Given that CAPTCHAs can be solved quite cheaply, do you think that open web sites should continue using CAPTCHAs, switch to some other mechanism, or not use any mechanism at all (e.g., if you believe any mechanism will be cheap to break, like CAPTCHAs)? Explain your reasoning.

A browser cross-site scripting filter is a common client-side XSS prevention mechanism built into many modern browsers. Here's a brief description of what it does, in the words of Adam Barth, one of the creators of such filters, XSS Auditor: "Basically, the filter checks each script before it executes to see whether the script appears in the request that generated the page. If it finds a match, it blocks the script from executing. [...]". Do you think such a filter may be effective at detecting DOM-based (entirely client-side) cross-site scripting? Please explain.

The paper only mentions one potential false positives arising because of the use of regular expression. Explain why it is indeed a false positive.

Why is it necessary to treat innerHTML field assignments in a special way in the Gatekeeper analysis?

Security and performance are often at odds in computer systems. Do you feel that object views is a performant enough mechanism for everyday use?

What are some of the disadvantages of fast-propagating worms?

The paper discusses the possibility of using memory scanning to deal with the problems of obfuscation, encryption, and polymorphism. While memory scanning will enable signature-based detection, do you see any drawbacks of this approach?

JavaScript malware often uses a variety of environment detection techniques. One such technique is to check the version of the browser, plugins such as Adobe Acrobat or Flash, operating system, etc. before delivering an exploit deliberately designed for that platform and environment configuration, as illustrated by the pseudocode below.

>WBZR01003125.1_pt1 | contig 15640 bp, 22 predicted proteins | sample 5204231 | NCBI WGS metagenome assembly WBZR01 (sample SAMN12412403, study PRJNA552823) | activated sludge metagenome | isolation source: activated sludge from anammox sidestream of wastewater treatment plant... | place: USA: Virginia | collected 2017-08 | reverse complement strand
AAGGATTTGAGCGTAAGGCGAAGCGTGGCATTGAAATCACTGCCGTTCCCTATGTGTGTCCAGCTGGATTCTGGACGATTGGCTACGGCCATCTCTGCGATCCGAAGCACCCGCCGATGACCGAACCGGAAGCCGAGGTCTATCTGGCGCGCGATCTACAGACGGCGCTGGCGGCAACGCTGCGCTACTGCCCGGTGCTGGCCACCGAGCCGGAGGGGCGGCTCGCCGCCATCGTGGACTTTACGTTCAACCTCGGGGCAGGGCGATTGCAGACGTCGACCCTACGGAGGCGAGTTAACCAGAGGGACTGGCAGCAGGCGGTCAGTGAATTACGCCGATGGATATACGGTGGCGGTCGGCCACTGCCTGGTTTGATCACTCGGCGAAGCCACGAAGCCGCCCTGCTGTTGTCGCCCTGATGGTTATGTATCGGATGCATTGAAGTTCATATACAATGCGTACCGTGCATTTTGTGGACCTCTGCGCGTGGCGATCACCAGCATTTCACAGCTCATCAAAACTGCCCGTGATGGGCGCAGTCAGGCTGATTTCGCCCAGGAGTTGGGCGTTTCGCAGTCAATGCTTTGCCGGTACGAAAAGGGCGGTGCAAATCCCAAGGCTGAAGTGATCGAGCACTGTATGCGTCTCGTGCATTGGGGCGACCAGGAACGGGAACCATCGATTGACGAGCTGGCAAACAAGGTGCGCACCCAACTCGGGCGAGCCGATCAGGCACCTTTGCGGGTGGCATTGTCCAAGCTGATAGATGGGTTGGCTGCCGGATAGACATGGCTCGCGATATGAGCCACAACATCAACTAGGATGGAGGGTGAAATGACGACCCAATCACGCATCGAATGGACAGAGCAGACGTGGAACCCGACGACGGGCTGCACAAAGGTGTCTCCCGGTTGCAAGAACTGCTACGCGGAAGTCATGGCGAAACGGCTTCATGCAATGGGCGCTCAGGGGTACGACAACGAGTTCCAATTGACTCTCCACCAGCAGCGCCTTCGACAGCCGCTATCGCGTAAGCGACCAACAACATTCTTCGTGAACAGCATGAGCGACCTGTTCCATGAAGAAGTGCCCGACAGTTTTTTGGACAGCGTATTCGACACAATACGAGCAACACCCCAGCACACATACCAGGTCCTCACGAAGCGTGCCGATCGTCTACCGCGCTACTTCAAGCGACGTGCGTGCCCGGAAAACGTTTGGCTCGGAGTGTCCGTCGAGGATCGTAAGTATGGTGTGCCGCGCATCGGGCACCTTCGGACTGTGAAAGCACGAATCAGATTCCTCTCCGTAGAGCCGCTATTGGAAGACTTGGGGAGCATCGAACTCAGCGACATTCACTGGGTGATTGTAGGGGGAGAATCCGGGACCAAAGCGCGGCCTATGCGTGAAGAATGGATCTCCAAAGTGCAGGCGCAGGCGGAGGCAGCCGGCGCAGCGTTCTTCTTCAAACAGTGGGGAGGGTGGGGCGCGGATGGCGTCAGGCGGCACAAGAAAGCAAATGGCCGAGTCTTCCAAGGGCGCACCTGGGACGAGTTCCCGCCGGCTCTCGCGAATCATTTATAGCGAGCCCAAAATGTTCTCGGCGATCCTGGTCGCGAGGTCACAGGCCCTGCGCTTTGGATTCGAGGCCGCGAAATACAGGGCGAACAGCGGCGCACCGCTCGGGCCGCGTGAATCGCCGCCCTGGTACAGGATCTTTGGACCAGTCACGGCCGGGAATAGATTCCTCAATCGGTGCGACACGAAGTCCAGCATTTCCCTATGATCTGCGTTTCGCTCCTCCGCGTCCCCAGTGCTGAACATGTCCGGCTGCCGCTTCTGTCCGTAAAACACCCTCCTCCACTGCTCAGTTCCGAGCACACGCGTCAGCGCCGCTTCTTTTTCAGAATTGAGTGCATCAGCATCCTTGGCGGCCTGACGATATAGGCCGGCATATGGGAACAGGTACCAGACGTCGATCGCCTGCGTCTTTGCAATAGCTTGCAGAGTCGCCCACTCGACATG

if(browser-is-ie-6 && adober-flash-version==10.1){
This leads to more reliable, successful exploits for the attacker. Do you see how this pattern may lead to false negatives in a runtime detector?

The paper mentions that typical Android applications execute on top of a Java virtual machine. What is the role of Java in ensuring overall security?

Would it be reasonable to run TaintDroid to track what data applications may be exfiltrating from your phone at all times? Would it be reasonable to use TaintDroid to enforce policies like ``no application can send my IMEI to the Internet''? Explain why or why not, and what changes would be needed to make TaintDroid applicable, if not.

While privacy seems to be one clear benefit of client-side personalization, what are some of the disadvantages of it?

What are the disadvantages of using a human-readable, pseudonymous identifier for the user within a federated identity system, instead of a crypto key or a long string of hexadecimal numbers?

How could the operators of the spam value chain, studied in this paper, make it more difficult to repeat such studies in the future?

After reading this paper, propose some ideas for how you might improve the usability of securely accessing WebSIS (http://student.mit.edu).

Suppose you are building an online multi-person game. You are worried that a player can cheat in various ways by modifying the game software, since it runs on the player's own computer, or sending arbitrary network messages to your game server. What security properties could you get by using TrInc in your game (e.g., a trinket comes in the box when you buy a game)? What security problems cannot be solved with TrInc?

Questions or comments regarding 6.858? Send e-mail to the course staff at 6.858-staff@pdos.csail.mit.edu.